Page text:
The pros and cons of being bilingual are well documented. In this post, I hope to bring to light some lesser-known pros and cons of being bilingual instead of the usual cognitive development, increased wages, and other commonly discussed benefits of being bilingual. I will talk about my personal experiences as a bilingual, and how being bilingual has affected me both positively and negatively in various social and professional ways.
What Are The Pros?
There are many answers to the question “what are the pros and cons of being bilingual.” Some of the pros of being bilingual have a lot of value, and some don’t have a lot of actual
value but are nice perks when looking at regular life as a whole. Some of the cons are important, and some are merely uncomfortable. I will try to cover a few of each in this particular post.
One of the pros is that you can have a very effective and descriptive secret code. Instead of having to use secret head signals, hand signals, or code words for things like “let’s get out of here” if you’re at a party or “how much money should we give this person for their birthday” you can just outright say it, as long as nobody else speaks the language.
With my wife’s parents we can speak English, with mine we can speak Spanish, and neither one understands the other. It’s great and very useful. The same goes for grocery stores, Wal-Mart, or any other public place. To be able to speak a minority language, especially here in the rural Midwest, is a very helpful and practical thing for regular, everyday logistics.
Another of the pros and being bilingual is that it’s interesting. My wife will use words I’ve never heard before and I get to piece them together, figure out what she’s saying (or just ask) and then add it to my learning regimen and keep going. It’s rewarding to advance in something, and it’s like a constant puzzle or game that you can get better and better at.
It’s refreshing to go on our yearly or biannual trip to Mexico and understand more, feel more comfortable, and be understood better each time. It’s quite a great feeling. Learning another language has a lot of personal satisfaction involved in it.
Someone who is bilingual from birth may not feel quite the same way, but some of this would still apply. Whether it’s bonding with other people who speak the minority language or making new friends they otherwise wouldn’t have, there is something about language that draws people together.
This article is called the pros and cons of being bilingual, so I will now focus on some of the cons of being bilingual that I notice in my everyday life.
The first con of being bilingual is that it is a workout for your brain. While this has been well-documented as a benefit for your brain, it is still exhausting. I write about this in my post Being Bilingual: The Neuroplastic Workout. I liken it to mental fatigue from a high stress job, or physical fatigue from a highly physical job. Sure, it’s great to be able to work outside all day in a physical job. It keeps you healthy and in shape. However, at the end of the day, you’re still tired! The same goes for the bilingual lifestyle; at least for us later-in-life bilinguals. It’s not as easy to speak my L2, and it does require a bit more brain juice. While it’s less and less as your skills increase in the language and it becomes more automatic, I think it will always exist to a certain degree. I don’t really notice it anymore, but I’m guessing it’s a combination of more automation in my speaking (as opposed to hard thinking) and my concentration ability having increased.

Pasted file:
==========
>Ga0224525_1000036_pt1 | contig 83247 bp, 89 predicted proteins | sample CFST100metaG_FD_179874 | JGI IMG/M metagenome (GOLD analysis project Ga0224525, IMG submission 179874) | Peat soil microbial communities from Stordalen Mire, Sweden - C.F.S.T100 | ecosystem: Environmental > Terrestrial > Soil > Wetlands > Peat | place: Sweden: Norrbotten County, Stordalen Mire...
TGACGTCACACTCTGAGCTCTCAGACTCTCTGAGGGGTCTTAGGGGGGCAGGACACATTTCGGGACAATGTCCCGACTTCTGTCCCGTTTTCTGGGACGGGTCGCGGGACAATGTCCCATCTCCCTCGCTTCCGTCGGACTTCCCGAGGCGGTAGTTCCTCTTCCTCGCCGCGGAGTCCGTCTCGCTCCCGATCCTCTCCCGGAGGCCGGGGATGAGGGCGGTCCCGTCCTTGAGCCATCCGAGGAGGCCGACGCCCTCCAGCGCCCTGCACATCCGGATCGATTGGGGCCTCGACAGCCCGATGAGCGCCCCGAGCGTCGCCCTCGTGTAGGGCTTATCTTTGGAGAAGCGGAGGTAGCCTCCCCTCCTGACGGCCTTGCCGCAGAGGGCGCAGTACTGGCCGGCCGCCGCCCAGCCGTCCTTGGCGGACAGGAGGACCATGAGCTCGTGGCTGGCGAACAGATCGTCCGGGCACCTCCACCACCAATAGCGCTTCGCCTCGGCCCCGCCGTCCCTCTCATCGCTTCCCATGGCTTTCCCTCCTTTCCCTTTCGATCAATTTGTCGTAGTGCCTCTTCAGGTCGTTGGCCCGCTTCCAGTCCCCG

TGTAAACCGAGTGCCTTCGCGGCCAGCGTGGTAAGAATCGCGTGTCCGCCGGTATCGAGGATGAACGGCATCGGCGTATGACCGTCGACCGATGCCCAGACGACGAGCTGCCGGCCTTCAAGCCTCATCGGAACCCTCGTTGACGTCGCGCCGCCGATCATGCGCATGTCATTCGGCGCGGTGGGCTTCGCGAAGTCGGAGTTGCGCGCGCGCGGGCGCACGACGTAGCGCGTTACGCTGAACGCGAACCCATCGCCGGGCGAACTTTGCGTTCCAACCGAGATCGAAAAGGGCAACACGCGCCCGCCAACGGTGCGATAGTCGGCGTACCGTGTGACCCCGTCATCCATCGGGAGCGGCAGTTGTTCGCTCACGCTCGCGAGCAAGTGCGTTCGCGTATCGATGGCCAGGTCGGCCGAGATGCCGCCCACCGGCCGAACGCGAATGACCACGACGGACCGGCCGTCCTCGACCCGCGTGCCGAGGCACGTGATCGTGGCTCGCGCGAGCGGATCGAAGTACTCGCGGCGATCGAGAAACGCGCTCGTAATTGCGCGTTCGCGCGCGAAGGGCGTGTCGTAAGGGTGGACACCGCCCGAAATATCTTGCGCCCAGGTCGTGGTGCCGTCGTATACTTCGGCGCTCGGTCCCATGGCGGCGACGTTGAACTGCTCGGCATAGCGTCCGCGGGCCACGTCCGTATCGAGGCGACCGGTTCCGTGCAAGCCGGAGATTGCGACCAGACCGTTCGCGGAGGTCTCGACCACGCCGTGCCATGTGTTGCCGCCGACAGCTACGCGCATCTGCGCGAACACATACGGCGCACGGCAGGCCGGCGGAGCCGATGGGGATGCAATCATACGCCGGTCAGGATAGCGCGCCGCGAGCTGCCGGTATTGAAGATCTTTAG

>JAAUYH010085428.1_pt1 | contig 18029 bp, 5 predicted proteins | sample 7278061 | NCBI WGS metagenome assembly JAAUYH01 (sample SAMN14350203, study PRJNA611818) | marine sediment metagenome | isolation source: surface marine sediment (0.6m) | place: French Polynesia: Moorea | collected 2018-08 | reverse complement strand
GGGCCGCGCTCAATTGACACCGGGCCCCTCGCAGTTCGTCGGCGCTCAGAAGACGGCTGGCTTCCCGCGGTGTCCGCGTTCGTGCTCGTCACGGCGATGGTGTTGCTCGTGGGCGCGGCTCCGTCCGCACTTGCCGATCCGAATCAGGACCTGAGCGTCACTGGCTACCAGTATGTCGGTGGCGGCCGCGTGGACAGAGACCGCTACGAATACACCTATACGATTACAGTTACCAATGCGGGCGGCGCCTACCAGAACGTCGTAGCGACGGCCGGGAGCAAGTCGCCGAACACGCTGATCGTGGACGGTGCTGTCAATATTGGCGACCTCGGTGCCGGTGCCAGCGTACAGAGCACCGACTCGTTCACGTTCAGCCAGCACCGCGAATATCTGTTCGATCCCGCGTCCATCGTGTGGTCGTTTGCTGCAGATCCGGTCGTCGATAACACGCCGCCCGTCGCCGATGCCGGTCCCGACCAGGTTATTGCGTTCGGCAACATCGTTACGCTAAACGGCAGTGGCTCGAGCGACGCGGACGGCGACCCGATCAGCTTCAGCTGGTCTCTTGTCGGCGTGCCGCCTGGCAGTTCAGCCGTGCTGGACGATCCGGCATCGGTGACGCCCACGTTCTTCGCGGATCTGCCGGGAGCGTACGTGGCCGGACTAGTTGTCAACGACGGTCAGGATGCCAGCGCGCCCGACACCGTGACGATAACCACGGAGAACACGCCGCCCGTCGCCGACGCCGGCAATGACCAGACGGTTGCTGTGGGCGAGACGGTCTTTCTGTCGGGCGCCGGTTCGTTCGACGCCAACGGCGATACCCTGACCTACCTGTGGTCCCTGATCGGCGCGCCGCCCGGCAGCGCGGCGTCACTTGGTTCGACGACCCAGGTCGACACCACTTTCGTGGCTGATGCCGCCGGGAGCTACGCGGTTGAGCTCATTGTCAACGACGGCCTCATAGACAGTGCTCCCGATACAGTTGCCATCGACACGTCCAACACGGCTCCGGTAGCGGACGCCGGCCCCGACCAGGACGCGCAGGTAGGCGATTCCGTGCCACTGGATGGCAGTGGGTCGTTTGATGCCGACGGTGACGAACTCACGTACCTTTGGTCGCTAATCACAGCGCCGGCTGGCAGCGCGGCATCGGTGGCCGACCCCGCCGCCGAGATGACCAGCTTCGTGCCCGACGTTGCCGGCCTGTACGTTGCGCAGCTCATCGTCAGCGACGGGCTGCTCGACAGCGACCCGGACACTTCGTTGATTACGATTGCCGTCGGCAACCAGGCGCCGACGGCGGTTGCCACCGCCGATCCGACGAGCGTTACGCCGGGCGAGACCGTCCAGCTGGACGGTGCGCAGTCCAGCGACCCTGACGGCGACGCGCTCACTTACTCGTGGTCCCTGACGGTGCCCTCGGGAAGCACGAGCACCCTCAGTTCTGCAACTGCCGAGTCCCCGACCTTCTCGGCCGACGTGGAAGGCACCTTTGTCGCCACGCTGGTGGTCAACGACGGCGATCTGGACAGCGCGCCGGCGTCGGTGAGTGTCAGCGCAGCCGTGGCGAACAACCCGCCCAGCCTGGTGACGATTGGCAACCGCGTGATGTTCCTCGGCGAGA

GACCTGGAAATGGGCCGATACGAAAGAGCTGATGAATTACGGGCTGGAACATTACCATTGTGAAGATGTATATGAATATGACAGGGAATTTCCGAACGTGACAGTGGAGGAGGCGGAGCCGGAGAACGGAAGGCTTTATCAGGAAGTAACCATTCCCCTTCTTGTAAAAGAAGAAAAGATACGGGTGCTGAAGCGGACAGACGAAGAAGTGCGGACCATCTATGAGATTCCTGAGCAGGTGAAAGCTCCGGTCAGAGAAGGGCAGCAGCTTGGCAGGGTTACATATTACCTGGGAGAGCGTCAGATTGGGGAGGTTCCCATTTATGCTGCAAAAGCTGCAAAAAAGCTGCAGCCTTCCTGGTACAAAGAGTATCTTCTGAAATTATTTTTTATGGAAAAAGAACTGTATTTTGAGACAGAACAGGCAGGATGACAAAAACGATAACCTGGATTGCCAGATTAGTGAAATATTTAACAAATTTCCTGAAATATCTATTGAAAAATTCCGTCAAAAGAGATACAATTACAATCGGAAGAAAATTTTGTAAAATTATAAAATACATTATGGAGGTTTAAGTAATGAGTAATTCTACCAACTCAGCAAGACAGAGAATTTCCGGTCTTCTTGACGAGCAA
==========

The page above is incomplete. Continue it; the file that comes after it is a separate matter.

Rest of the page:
Another of the cons of being bilingual is miscommunication. My wife and I have great communication. We are both fairly communicative people. We spend a lot of time conversing. Sometimes, things get complicated. It’s easier to get lost in a story, for example, in a second language. While it’s rare, it can be quite frustrating at times. I get lost in stories in English all the time, but at least I can recover fairly quickly because I have a lot more experience to draw on. In Spanish, sometimes I just have to interrupt and ask questions to get back on track. It’s not as easy to recover if I get distracted or am just tired and unwilling to do the work to listen.
So what does it all mean?
The pros and cons of being bilingual are many… with the pros outweighing the cons in my opinion. However, there are definitely some cons. Instead of real “cons of being bilingual” I would say they are more slightly negative side effects of the lifestyle of continual language learning.
Again, to me, it’s like likening language learning to physical exercise. It isn’t really a negative aspect of exercise that you get tired – it’s just part of the game. It’s necessary to strengthen your muscles. Sure it would be great if you didn’t even get tired, but then it probably wouldn’t be worth it.
Being bilingual is essentially constant language learning. The point of knowing everything is never reached, in any language, so one must always study and learn to advance their language skills; regardless of their current abilities. This point holds true even in a person’s native language.
I’ve listed a few of the pros and cons of being bilingual but certainly have not created an exhaustive list. It’s more complicated than a few pros and cons of being bilingual, and cannot be entirely described in a simple post. I have done my best to enlighten some who may not know as much about bilingualism to some of the not-so-commonly-spoken-about aspects of the bilingual lifestyle.
Are there many more pros and cons of being bilingual, however this is a good start; from my personal experience, at least.
Jeffrey Nelson via LivingBilingual
Want to know more about the pros and cons of being bilingual? My other post, the benefits of being bilingual is here.
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